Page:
While I try to delegate some of these tasks to other members of the family, such as making or ordering dinner, vacuuming, washing clothes, we’ve all been working pretty hard since school started remotely for my teens in August. Add in a husband who has been working from home upstairs since mid-March, and there’d bound to be chaos.
Last week was hard. I had a lot of work to do and had trouble sleeping for three nights in a row. This weekend, once the final proofs for the magazines were approved, I began what I call my post-deadline ritual. I vacuumed. I mopped. I ordered all linens changed from family members. I made a half-hearted attempt to clean my bathroom. I did piles of laundry. I then decided I had way too many clothes in my closet that I was no longer wearing so I purged those. Today, after I schedule this post, I’m headed to the grocery store with my list in hand.
I also cleaned out my e-mail inbox. Right after an issue goes to print I like to file all e-mails related to it, comb through my inbox for story ideas for the next issue (yes, planning immediately begins) and I request invoices from any writers who still need to send them so everyone can get paid.
When I worked on my weekly planner for this week, I wrote down “research, write and record a new podcast episode.” But as I sit here halfway through Monday, knowing I have travel plans later in the week, putting out a new episode doesn’t seem feasible. I took last week off from recording because of my magazine deadline. I think I’m better off taking my time on the next couple of scripts (there are some great ones planned) and then getting back on schedule next week. It’s the gracious thing to do for my mind and body since I have a few other freelance projects I’m also working on. The good news is that “Missing in the Carolinas” has officially surpassed 6,000 downloads. I received a lovely e-mail from a family member whose siblings were profiled in Episode 11. I never expected that my little podcast would reach listeners all over the country, but it has and I couldn’t be more proud. That’s why I don’t want to rush the production process unless I have to.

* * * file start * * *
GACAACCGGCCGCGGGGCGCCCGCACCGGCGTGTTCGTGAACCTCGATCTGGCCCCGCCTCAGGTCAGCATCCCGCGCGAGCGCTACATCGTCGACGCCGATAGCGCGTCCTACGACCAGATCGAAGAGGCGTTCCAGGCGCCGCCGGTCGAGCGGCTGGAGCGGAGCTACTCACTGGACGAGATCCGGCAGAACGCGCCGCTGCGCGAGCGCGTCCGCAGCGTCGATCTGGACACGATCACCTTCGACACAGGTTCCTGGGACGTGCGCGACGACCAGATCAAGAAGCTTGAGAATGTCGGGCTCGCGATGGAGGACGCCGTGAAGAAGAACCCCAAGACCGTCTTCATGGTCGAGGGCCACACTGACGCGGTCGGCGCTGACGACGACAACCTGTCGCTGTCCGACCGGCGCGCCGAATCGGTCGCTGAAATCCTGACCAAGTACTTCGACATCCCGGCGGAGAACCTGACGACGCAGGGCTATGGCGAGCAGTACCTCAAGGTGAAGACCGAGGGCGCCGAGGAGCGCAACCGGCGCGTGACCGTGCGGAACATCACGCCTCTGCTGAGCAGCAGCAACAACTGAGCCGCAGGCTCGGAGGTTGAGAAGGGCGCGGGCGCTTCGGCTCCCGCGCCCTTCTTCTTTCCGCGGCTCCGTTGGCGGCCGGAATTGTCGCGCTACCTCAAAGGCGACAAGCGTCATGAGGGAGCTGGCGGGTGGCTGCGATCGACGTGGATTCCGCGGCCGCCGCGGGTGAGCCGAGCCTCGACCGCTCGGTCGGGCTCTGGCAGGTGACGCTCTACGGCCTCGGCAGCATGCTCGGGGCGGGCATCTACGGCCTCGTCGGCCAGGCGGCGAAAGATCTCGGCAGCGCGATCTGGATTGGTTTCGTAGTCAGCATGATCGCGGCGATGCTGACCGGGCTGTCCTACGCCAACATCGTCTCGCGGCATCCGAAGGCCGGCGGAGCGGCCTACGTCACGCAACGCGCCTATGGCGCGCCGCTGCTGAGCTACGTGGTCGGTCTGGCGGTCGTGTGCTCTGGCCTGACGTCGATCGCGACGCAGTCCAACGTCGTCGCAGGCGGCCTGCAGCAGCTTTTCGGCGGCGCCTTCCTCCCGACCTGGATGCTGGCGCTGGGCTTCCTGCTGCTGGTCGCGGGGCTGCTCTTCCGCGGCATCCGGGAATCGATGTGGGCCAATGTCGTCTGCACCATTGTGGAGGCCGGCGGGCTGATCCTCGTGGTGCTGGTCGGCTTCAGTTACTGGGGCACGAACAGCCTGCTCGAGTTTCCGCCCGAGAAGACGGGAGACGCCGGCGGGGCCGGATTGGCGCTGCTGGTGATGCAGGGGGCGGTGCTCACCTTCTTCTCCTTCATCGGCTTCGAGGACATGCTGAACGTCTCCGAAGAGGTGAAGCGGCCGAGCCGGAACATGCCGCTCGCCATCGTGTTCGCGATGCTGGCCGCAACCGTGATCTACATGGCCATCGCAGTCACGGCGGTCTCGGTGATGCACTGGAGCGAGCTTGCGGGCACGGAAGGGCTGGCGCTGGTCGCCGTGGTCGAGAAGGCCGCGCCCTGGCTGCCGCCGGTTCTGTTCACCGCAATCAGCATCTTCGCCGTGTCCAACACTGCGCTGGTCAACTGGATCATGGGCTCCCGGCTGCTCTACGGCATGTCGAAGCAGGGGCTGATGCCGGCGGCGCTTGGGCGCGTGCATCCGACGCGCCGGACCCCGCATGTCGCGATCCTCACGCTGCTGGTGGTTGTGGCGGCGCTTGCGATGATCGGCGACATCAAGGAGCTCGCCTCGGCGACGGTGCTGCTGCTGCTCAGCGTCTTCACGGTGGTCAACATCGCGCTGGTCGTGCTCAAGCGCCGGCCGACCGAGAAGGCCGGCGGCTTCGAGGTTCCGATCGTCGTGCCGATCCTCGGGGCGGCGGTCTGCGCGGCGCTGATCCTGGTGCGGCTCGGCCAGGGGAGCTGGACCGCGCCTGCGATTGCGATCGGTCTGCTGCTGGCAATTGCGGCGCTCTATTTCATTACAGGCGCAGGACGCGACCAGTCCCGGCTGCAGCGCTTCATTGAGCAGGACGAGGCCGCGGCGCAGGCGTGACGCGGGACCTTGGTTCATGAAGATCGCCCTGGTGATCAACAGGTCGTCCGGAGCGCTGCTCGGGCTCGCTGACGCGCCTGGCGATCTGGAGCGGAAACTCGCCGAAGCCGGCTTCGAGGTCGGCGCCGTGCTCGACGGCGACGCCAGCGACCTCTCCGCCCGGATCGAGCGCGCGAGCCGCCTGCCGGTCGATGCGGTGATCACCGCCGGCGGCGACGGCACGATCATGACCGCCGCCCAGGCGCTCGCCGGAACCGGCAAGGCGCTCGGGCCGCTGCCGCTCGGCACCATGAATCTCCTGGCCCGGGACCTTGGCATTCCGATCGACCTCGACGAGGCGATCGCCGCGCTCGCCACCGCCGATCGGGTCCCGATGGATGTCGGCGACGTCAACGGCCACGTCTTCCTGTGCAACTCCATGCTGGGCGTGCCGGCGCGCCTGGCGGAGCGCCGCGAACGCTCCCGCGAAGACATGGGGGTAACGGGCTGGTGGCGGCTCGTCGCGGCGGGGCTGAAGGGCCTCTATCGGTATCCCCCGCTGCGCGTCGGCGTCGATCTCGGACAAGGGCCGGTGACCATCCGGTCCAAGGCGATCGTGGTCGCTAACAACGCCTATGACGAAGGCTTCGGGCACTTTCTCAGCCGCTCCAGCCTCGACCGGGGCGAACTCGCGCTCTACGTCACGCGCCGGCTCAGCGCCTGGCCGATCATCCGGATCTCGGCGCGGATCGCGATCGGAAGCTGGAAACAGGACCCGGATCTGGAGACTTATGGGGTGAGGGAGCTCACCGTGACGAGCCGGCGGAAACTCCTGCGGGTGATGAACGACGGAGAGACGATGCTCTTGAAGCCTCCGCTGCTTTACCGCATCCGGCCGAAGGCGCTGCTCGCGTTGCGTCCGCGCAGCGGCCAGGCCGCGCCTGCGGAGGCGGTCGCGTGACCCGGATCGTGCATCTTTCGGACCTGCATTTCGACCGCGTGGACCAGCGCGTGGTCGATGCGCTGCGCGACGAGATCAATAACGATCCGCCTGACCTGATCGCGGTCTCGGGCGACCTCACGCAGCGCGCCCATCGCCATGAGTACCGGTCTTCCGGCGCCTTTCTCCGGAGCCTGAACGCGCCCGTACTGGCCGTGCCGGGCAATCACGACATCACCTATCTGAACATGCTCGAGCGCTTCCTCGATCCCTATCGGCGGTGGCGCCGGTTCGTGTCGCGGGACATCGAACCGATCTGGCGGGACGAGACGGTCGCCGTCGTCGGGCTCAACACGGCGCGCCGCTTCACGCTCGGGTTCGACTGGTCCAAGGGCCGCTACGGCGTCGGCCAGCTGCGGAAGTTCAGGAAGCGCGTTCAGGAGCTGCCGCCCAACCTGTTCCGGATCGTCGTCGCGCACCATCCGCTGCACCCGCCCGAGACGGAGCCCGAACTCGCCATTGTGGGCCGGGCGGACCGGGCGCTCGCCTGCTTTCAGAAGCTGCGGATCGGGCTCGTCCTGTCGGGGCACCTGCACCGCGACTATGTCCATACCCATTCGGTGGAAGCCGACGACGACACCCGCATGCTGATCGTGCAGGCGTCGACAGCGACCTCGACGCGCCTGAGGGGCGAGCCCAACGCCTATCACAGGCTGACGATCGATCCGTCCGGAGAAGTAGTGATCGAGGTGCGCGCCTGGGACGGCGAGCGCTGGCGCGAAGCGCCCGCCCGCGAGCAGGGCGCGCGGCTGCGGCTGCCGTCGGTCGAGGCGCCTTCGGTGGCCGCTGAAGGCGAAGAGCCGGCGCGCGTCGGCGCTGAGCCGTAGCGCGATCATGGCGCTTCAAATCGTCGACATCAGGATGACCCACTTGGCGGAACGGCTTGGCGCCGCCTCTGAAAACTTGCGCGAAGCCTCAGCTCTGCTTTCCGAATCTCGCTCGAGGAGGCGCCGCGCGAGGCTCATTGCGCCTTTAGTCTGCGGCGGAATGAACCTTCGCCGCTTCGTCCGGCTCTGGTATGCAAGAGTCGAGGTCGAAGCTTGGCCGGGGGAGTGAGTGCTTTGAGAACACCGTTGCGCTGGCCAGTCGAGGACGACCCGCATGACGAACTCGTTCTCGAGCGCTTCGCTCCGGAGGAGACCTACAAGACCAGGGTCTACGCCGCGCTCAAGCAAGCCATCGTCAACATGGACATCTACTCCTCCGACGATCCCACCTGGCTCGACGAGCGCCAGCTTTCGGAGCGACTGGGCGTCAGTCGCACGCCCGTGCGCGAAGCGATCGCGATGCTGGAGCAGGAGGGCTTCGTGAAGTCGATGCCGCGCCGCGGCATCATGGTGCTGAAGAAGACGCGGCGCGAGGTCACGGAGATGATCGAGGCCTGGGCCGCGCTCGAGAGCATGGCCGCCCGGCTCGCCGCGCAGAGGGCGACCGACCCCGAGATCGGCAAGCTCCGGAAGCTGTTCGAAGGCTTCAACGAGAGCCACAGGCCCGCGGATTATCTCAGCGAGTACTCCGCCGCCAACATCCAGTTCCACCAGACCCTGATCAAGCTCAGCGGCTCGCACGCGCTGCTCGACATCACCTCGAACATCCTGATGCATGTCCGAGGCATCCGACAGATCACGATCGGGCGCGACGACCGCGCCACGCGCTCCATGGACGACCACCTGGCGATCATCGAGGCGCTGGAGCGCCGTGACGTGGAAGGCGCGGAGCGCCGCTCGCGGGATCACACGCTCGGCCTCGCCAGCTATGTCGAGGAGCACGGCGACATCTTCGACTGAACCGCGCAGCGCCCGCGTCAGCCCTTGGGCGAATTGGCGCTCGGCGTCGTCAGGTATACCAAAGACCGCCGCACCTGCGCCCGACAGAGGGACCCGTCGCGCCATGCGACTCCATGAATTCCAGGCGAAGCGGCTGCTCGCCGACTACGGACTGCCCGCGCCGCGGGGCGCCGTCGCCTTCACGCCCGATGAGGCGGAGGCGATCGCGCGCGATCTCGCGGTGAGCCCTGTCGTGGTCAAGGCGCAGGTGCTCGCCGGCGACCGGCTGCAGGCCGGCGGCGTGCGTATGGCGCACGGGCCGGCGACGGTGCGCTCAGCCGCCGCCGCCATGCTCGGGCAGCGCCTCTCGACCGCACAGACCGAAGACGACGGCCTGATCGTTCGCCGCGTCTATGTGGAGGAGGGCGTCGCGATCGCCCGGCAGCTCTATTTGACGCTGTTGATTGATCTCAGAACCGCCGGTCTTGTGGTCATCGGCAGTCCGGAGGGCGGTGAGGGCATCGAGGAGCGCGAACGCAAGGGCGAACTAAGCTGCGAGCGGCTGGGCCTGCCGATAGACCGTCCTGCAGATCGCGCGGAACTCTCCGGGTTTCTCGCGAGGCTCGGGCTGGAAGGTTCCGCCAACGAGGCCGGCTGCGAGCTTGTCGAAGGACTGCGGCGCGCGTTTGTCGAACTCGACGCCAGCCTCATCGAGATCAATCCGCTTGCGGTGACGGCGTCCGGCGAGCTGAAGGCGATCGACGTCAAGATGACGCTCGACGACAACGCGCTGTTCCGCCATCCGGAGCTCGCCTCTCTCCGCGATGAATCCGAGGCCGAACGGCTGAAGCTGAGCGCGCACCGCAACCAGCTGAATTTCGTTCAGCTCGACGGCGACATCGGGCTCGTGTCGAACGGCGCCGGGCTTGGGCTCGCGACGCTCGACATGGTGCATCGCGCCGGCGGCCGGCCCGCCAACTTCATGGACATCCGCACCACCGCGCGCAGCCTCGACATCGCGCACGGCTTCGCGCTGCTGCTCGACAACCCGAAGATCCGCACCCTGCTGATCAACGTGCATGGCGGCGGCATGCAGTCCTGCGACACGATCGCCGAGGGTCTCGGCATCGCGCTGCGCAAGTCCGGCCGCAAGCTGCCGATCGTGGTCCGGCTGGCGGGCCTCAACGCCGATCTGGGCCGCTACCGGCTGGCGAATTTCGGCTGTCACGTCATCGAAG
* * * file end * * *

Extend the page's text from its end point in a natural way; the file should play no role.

I’m curious if any other writers out there have post-deadline rituals. Do you order dinner in? Go out? Purge your closets? Clean your house? I’m pretty sure I’m not the only one with this strong urge to get things back in order once a whirlwind of a deadline has passed.
He was incredibly young and he had the face to match. But underneath his youthful demeanor lay the heart of a killer.
Lesley Eugene Warren murdered four women in three different states before finally being apprehended in July 1990. Although this all took place in my home state of North Carolina, I somehow had never heard of the man until recently. His case was the basis for an episode of the Investigation Discovery series titled “Handsome Devils” in 2014.